The following is the third part of an article I had previously planned to be included in a Lovely Left Foot project, which has since not come to pass. With some rewriting to make the overall content more current (the bulk was written a year or so ago), I present it now in several sections, which I will publish in the lead-up to the 2014 seasons kick-off at the beginning of next month.
The first part, on League Organisation.
The second part, on FAI Oversight.
Internal Club Issues
So, what about the clubs themselves? Apart from the aforementioned responsible financing, there are other things that they could do in order to help reform the LOI.
A perception exists among the Irish public that the infrastructure of the LOI is not attractive, that is, that the various stadia used by its membership don’t measure up the facilities of other Irish sports and those in England.
Being brutally honest, this is not an unfair assessment. Irish football is still reliant on concrete terraces to provide much of its spectator room, with other amenities – toilets, food, covered stands – being in short supply or varying states of disrepair. This is not an across the board issue, many stadiums in the LOI being perfectly fine, if a bit on the small side.
But there are plenty of clubs out there (it would be, perhaps, unfair to point them out) who could put serious work into this aspect of their operation. Such improvements in stadia, not just in capacity but in cleanliness and presentability, are not cheap endeavours, but would come in line with other reforms of the LOI system that could be achieved. A simple matter of having more acceptable bathroom options would banish some of the stigma that LOI currently carries.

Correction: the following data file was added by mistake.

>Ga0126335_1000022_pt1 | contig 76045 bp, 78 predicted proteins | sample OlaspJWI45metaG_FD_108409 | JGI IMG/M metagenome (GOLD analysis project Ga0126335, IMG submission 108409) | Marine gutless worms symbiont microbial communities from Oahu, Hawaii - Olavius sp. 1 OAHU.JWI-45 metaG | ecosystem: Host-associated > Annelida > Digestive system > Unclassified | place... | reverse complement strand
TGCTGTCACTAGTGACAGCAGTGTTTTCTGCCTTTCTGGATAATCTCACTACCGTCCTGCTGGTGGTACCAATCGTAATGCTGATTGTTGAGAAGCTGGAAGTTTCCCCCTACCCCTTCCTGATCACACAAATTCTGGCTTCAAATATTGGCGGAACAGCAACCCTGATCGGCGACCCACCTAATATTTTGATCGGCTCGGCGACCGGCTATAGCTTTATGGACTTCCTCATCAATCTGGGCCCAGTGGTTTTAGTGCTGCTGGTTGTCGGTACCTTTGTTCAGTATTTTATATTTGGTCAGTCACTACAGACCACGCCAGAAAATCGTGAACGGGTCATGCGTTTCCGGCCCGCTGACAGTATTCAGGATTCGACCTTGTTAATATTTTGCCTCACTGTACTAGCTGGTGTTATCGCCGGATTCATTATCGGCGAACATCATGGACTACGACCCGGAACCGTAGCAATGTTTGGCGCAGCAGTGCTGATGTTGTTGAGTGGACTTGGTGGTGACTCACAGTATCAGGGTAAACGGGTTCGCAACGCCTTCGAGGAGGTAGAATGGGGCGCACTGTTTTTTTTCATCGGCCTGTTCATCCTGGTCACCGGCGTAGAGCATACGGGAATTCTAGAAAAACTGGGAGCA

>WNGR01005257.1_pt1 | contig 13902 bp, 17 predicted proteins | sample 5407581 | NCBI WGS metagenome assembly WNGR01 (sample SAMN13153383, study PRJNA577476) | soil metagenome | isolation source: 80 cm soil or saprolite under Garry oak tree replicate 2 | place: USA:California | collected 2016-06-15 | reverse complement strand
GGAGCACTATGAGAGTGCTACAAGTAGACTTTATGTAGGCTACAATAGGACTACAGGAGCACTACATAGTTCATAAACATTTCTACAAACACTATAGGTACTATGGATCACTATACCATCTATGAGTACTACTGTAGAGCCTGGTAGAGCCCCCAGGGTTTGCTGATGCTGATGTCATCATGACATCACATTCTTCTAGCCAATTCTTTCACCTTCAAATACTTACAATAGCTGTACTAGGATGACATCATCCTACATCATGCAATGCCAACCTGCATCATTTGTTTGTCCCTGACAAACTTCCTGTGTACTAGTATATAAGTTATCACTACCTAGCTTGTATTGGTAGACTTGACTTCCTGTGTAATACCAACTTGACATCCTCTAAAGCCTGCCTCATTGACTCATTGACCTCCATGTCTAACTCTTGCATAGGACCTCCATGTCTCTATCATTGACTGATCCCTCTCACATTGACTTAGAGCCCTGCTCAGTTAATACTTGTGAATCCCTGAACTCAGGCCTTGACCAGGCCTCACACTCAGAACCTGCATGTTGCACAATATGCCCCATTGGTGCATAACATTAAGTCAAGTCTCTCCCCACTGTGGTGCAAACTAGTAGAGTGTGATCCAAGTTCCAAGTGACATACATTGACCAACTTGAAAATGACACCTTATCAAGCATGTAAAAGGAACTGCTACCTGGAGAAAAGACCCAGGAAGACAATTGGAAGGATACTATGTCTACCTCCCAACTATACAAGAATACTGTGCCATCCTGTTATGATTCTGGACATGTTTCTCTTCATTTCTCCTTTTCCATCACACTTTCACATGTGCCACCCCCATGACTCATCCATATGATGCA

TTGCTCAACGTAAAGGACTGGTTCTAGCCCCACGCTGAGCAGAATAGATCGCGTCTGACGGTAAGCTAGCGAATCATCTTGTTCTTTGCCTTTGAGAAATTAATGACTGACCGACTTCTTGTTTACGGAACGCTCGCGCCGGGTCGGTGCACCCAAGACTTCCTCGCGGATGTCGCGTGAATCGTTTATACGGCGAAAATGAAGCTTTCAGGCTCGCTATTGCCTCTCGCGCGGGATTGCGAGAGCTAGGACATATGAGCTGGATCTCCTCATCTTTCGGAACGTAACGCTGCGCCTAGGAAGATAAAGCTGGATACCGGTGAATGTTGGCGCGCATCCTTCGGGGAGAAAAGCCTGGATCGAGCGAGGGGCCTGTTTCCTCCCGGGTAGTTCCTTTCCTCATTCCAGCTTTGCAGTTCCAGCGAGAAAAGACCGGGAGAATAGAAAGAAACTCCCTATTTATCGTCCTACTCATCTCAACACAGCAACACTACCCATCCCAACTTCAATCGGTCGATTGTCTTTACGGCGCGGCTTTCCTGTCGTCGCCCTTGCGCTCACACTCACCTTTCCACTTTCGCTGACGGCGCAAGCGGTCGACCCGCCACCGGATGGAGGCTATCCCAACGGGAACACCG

Another major problem with public perception is that of hooliganism. We are long past the days of mass brawls being a regular occurrence outside of football grounds in Ireland, but the perception remains from some that the LOI is a sporting area wherein inhabits the more undesirable type of football fan. The police deployed during every Bohs/Shamrock Rovers match, the flares that you routinely see being ignited in stands and the negative press that accompanies such things invariably damages the league as a whole.
It is a reality that certain clubs suffer from this problem more than others. Those clubs could do a more pro-active job of rejecting those elements, of barring them from entering grounds and ruining the matchday experience of others. Given the low numbers that you see at LOI, clubs are, almost understandably, reluctant to actually tell some to not turn up, but sights like the final league game of the season being wreathed in smoke are not ones that should be repeated. I suppose its all fun and games when you’re in that crowd or in the bar beforehand getting into a fight, but the long term negative effect on the league should be a consideration. In a time when FIFA and UEFA are pushing harder and harder for more “respect” and acceptable fan behaviour to be a part of the game, this is something that the FAI and the clubs of the LOI can work on.
The last point in relation to internal club matters is the supporters themselves. It is an unhappy reality that the health of an Irish football club can vary drastically from year to year, and extinctions are not uncommon. But in the last few years several efforts by fans have shown the power of the supporter in these kind of situations, as groups of fans have banded together in order to pool financial capital and save their clubs (albeit, technically creating new ones) from economic catastrophe.
Cork City is the real success story in that regard; back in the Premier Division only a couple of years after coming close to shutting its doors for good. The fans stepped in and organised an effort to save the club, and the current success is the reward for that. Similarly, the GUST group in Galway has maintained the presence of Galway United in Irish football. Despite significant problems there, a Galway club is now back in the LOI.
Such examples serve to show us that the fans of the LOI can wield considerable power within the game, the use of which can overcome even harsh financial difficulties. In any kind of reform effort, the creation of supporters trusts for every club should be a requirement, even if it just to be an organisation of last resort in the unfortunate event of money problems overtaking the running of the team. Prevention is better than a cure.